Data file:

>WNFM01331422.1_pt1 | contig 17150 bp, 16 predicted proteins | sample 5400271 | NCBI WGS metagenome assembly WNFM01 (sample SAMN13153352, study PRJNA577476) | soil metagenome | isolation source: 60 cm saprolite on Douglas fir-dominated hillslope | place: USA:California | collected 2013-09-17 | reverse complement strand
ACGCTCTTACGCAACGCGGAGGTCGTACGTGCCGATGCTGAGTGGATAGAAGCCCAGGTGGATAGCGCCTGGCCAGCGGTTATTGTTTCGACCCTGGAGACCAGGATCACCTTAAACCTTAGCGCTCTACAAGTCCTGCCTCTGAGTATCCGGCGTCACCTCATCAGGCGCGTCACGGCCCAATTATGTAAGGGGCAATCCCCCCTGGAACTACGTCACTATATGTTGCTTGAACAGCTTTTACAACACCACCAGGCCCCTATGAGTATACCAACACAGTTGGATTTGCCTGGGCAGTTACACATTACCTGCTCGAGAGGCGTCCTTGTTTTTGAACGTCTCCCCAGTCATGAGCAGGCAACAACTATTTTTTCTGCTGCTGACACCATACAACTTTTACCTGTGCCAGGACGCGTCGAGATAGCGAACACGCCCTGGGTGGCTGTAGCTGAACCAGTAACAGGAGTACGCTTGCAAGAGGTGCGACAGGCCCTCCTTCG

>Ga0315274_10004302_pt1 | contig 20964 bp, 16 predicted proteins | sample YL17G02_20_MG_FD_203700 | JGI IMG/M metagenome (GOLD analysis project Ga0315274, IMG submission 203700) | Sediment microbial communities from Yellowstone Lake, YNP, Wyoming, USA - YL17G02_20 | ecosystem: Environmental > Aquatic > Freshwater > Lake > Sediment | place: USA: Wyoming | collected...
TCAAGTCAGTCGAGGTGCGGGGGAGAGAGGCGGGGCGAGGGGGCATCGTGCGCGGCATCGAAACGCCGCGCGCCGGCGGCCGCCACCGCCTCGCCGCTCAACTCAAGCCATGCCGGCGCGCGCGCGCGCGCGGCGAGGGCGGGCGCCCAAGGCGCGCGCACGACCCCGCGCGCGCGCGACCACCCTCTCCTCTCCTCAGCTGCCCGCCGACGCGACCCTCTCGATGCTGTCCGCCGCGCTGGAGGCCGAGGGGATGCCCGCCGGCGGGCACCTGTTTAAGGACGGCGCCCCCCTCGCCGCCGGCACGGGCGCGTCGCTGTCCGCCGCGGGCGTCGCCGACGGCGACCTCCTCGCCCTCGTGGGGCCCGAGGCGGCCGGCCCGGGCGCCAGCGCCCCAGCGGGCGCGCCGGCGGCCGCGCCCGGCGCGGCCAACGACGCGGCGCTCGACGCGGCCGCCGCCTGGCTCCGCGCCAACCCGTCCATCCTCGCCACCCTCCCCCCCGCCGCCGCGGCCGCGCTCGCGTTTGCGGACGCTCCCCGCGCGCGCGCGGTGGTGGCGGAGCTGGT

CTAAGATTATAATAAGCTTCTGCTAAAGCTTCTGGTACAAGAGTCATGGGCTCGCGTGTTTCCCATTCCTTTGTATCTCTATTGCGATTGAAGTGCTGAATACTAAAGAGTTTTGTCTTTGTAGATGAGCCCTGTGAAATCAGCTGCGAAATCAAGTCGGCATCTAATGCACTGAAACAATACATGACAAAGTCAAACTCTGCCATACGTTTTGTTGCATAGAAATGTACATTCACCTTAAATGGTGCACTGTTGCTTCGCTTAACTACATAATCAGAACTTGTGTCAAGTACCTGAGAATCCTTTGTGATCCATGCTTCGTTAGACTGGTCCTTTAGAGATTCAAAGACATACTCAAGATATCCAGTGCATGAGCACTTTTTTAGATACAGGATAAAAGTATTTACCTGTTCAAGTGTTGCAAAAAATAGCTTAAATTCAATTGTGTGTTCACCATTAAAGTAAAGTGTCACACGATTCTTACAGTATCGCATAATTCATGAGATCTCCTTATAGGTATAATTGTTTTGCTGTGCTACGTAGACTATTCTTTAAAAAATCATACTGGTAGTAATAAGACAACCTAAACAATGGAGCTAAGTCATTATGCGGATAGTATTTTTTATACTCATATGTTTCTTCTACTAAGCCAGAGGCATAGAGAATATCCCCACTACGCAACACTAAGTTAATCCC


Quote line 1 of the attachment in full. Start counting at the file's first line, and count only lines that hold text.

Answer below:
>WNFM01331422.1_pt1 | contig 17150 bp, 16 predicted proteins | sample 5400271 | NCBI WGS metagenome assembly WNFM01 (sample SAMN13153352, study PRJNA577476) | soil metagenome | isolation source: 60 cm saprolite on Douglas fir-dominated hillslope | place: USA:California | collected 2013-09-17 | reverse complement strand